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Abstract

In the past fifty years, the share of students enrolled in U.S. Catholic schools has declined from approximately 12% to 3%. In reaction, many urban Catholic schools have closed and subsequently reopened as public charter schools in order to receive governmental funding and to increase enrollment. As public schools, these Catholic-affiliated charter schools now face a complex set of legal and practical challenges. This article presents empirical research on Catholic-affiliated charter schools, and the legal issues facing them as well as the wider category of religiously-affiliated charter schools. The authors conclude by answering a number of questions that Catholic school leaders are likely to pose about this emerging trend in Catholic education.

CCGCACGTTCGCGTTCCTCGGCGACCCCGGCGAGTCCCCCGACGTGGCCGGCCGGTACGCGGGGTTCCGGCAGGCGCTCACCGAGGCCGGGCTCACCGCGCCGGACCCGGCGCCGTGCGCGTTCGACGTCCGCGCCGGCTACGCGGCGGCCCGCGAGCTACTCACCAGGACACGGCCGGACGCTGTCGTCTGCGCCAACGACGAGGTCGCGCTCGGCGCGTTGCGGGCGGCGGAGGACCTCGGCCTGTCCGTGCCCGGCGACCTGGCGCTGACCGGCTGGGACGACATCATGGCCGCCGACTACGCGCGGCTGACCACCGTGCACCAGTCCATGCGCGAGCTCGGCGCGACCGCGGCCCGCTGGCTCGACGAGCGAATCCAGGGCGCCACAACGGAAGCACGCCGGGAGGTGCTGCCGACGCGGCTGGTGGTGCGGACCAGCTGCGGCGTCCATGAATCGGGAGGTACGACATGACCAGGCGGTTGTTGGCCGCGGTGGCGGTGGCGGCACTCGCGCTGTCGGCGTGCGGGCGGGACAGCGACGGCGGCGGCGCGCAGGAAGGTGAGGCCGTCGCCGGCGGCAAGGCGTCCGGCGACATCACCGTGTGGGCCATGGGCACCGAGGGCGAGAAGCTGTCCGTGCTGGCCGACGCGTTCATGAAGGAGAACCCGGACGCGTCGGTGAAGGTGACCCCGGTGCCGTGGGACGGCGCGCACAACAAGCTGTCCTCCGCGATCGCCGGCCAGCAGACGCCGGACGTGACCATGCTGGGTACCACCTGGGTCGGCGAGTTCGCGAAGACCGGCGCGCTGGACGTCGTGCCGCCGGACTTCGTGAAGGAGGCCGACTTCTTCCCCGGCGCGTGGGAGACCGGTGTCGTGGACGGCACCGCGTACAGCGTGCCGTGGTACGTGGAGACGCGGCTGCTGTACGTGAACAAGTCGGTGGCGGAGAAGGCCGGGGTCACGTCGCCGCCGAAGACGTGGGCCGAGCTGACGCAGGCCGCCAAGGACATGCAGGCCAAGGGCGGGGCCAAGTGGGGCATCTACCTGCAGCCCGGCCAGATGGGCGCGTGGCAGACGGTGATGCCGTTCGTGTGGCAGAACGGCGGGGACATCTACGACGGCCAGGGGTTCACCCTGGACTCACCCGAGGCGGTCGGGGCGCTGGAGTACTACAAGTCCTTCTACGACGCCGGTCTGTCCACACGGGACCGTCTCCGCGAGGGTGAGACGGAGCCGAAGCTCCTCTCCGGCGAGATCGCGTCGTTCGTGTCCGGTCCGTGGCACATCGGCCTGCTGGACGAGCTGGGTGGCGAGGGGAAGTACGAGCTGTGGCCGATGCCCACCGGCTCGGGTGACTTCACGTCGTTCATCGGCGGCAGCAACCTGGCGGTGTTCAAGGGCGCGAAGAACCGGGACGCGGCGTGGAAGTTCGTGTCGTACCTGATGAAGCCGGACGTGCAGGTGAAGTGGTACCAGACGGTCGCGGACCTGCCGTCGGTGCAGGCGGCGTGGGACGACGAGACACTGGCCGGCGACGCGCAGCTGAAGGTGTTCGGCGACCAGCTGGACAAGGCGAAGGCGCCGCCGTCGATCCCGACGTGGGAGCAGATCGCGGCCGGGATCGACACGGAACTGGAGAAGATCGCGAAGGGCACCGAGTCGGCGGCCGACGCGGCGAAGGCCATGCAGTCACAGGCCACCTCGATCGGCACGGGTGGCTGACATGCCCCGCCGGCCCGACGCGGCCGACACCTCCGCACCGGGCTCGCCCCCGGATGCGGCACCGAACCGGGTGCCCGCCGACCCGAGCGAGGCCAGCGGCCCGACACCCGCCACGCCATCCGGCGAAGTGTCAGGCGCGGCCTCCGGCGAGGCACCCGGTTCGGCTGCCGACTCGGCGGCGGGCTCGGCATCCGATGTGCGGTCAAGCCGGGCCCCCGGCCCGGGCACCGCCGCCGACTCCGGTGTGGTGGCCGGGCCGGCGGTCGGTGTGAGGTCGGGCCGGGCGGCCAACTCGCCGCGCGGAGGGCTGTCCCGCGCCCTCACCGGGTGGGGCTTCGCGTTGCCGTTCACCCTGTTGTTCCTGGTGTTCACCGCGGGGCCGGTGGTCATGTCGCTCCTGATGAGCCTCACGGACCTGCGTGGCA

DOI

10.15365/joce.1802092015

First Page

163

Last Page

184

Creative Commons License


This work is licensed under a Creative Commons Attribution 3.0 License.

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